The sense of his sexuality as subtext is reinforced during Parolles’ soliloquy and the subsequent ‘interrogation’ scene. Watching Parolles’ prattle it is remarked that ‘Is it possible he should know what he is, and be that he is?’[IV.I], which can be clearly understood to have a dual meaning in this context and is reinforced later by the emphasis placed on Parolles’ ‘Simply the thing I am / Shall make me live’ [IV.iii]. To a modern audience it is clear that we are watching someone wrestling with the truth about himself and a reflexive acknowledgment of the need to face his own nature.
Parolles is brought alive through Slinger truly inhabiting the character. Slinger has the capacity, shared by many of the great Shakespearean actors to fall on one or two traits and round them into a fully developed character. Slinger has settled on a military moustaches and a laugh accompanying his dialogue that is part-sneer, part-nervousness. In the classic mode of a bully who does so because they have something of their own they wish not to be exposed, Slinger’s Parolles is happy to dish out acerbic remarks but is constantly on the defensive if someone returns the barb.
Alls Well That Ends Well returns to one of the crueller and more distasteful elements of Shakespeare, where he produces scenes that take a man unsure of his footing in the world and sees him undone and humiliated by his aristocratic peers. Their vanity is the ultimate reason for their downfall but they are then left to suffer the worst excesses of Shakespeare’s vituperative tongue.
In Henry IV Part I, the treatment of Falstaff following the highway robbery by Hal and his followers is a malicious prank played by someone who is fully aware they are above comeback. Twelfth Night’s Malvolio is terribly humiliated for little more than telling those of a higher class that they should be quiet in the evening.
Parolles suffers a similar fate in the interrogation scene but again the virtues of updating the text allows this to have a much greater weight than perhaps Shakespeare intended. The audience is aware of Guantanamo Bay and Abu Ghraib and so to see a man blindfolded and threatened with the cruellest of punishments is not perhaps the amusing scenario that it might otherwise have been and makes the desperate lying and cowardice by Parolles far more understandable.
It is also interest to witness the humiliation heaped upon Parolles, ending in rags and begging for charity, with the actions of Bertram in the final scene. Initially there is no happy reunion with Helena; he continually proclaims his intent that he never was going to marry Diana and that the ring cannot be the same ring. He lies to both the Countess and the King of France, and only accepts Helena after all his preconditions have been proved to have occurred.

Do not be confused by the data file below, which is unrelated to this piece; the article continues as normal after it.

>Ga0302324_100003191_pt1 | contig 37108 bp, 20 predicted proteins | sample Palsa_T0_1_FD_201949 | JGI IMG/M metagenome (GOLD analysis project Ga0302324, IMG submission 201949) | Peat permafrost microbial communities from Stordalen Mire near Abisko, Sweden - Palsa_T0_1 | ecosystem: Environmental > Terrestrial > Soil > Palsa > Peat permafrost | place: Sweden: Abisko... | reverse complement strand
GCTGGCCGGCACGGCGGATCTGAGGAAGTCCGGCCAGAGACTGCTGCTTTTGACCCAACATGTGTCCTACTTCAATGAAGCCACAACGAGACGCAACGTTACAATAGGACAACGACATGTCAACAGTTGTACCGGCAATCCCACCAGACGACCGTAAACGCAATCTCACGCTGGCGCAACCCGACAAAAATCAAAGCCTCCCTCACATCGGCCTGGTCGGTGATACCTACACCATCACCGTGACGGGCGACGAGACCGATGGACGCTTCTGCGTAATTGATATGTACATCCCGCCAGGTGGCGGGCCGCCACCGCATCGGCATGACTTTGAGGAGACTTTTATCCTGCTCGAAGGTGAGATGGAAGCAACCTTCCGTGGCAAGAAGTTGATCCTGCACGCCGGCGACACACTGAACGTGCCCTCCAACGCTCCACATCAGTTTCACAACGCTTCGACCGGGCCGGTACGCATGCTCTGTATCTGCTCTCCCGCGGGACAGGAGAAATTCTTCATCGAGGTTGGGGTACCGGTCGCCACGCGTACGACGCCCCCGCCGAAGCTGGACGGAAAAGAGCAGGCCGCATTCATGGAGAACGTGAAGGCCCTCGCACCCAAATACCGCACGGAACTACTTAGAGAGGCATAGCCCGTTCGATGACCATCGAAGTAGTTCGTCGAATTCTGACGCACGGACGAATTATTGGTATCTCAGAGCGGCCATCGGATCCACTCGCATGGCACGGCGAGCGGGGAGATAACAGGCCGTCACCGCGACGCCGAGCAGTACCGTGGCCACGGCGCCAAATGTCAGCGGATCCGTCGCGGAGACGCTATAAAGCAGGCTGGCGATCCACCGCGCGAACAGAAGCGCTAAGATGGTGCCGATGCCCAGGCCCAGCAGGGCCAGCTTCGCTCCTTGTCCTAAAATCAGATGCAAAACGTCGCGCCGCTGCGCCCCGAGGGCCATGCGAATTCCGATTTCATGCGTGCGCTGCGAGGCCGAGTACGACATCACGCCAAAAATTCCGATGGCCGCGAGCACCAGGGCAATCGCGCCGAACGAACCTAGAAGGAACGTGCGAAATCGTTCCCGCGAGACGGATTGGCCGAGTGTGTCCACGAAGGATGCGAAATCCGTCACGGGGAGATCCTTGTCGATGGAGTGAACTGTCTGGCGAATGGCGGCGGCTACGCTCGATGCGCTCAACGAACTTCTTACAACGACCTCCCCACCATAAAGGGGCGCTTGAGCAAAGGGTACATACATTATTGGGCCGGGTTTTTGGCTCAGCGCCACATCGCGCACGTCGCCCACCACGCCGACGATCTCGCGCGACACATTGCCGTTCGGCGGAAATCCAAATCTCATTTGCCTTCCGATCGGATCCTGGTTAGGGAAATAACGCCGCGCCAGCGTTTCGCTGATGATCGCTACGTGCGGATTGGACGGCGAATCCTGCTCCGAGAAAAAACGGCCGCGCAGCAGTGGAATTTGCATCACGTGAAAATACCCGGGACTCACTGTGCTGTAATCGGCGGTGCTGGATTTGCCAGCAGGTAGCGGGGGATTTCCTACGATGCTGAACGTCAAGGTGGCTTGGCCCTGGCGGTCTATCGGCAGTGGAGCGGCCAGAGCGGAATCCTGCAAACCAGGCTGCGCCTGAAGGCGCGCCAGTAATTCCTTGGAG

It is hardly a gracious, and certainly not a noble, set of actions but suffers no real consequence. Bertram, as he must given the fairy-tale plotting, ends married to Helena; that seemingly is his punishment but the nature of fairy-tales precludes unhappiness.
The play looks fantastic on a sparse set. It opens with flash-freezes that evoke a Lowry-esque backdrop that is cemented by the industrial brick setting of the theatre. The fictional State of Rossillion, with their progressive Countess, evokes the idea of a world where traditional social status is in a state of flux and a low-born woman really could succeed.
Alex Waldmann as Bertram displays excellent comic timing to ensure that the wayward son stays just on the right side of hateful. The audience must despair and even dislike Bertram but must also be always be offered the potential to believe in his redemption and the eventually love for Helena. Waldmann plays the part to a tee; the kind of heir whom has always been indulged and who cannot quite believe that he cannot get out of a situation with a cheeky smile.
In Joanna Horton’s portrayal we see a very modern Helena; a curious blend of sly cunning and virtuous endeavour, and one that points to a character who must be seen as one the strongest women in Shakespeare. It may be distasteful to see her fall so heavily for Bertram but one must the resourcefulness with which she ensnares him.
The Royal Shakespeare Company, under Nancy Meckler’s direction, has done a fine job in helping to bring a difficult play to a modern audience. It demonstrates once again that if one approaches Shakespeare with a clear and well-articulated vision then he remains one of the most adaptable of playwrights.